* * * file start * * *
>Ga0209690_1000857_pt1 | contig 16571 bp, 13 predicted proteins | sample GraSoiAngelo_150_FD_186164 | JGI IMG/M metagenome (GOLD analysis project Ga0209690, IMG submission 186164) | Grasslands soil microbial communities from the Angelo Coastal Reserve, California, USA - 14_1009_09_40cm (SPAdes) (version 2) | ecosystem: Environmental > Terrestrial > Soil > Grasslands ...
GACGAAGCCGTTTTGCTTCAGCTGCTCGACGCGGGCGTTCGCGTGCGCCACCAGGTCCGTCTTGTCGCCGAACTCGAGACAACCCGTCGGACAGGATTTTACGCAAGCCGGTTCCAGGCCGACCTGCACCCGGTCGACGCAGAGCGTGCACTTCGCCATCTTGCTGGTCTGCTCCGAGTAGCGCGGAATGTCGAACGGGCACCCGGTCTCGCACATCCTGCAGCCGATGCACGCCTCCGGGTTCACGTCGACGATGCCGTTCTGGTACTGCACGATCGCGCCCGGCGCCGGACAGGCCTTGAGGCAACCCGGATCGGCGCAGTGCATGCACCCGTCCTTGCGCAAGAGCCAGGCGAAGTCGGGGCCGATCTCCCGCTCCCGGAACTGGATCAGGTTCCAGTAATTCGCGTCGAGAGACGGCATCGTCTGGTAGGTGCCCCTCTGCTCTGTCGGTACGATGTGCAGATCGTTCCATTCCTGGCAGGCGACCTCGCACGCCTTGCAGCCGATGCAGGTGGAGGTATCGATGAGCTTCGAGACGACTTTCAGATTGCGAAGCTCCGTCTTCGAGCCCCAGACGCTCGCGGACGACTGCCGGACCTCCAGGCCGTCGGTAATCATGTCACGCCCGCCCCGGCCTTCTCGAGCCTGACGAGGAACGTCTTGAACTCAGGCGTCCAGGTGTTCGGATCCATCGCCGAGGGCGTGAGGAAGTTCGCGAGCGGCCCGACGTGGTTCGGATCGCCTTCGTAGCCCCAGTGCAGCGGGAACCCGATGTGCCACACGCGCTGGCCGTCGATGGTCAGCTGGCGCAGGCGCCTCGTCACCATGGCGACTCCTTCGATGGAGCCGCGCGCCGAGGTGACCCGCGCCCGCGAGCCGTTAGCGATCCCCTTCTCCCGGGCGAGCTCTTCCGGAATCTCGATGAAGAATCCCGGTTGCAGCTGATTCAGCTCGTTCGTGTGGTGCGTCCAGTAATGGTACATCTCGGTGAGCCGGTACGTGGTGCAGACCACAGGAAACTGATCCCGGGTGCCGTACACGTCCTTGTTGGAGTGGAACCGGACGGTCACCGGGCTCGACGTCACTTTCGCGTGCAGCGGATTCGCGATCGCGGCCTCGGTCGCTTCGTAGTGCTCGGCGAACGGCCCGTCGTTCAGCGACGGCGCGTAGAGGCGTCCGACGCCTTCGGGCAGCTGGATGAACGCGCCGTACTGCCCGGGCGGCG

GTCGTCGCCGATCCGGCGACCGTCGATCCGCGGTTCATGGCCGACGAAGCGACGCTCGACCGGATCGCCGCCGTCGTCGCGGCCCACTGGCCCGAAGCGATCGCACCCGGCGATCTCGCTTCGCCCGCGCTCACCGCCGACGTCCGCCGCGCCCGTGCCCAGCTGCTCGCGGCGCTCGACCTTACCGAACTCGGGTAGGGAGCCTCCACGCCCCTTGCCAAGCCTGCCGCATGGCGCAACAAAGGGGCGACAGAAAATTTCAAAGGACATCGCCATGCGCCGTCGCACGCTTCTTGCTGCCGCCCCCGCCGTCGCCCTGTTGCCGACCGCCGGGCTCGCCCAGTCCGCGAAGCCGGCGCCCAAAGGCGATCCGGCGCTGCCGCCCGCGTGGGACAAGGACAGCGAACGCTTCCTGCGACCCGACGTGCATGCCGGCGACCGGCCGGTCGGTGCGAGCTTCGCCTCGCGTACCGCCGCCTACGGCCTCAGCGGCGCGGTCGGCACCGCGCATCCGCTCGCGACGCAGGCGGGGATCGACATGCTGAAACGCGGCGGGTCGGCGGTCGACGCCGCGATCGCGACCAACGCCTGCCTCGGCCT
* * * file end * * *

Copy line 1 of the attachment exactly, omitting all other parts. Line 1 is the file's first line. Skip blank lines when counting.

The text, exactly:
>Ga0209690_1000857_pt1 | contig 16571 bp, 13 predicted proteins | sample GraSoiAngelo_150_FD_186164 | JGI IMG/M metagenome (GOLD analysis project Ga0209690, IMG submission 186164) | Grasslands soil microbial communities from the Angelo Coastal Reserve, California, USA - 14_1009_09_40cm (SPAdes) (version 2) | ecosystem: Environmental > Terrestrial > Soil > Grasslands ...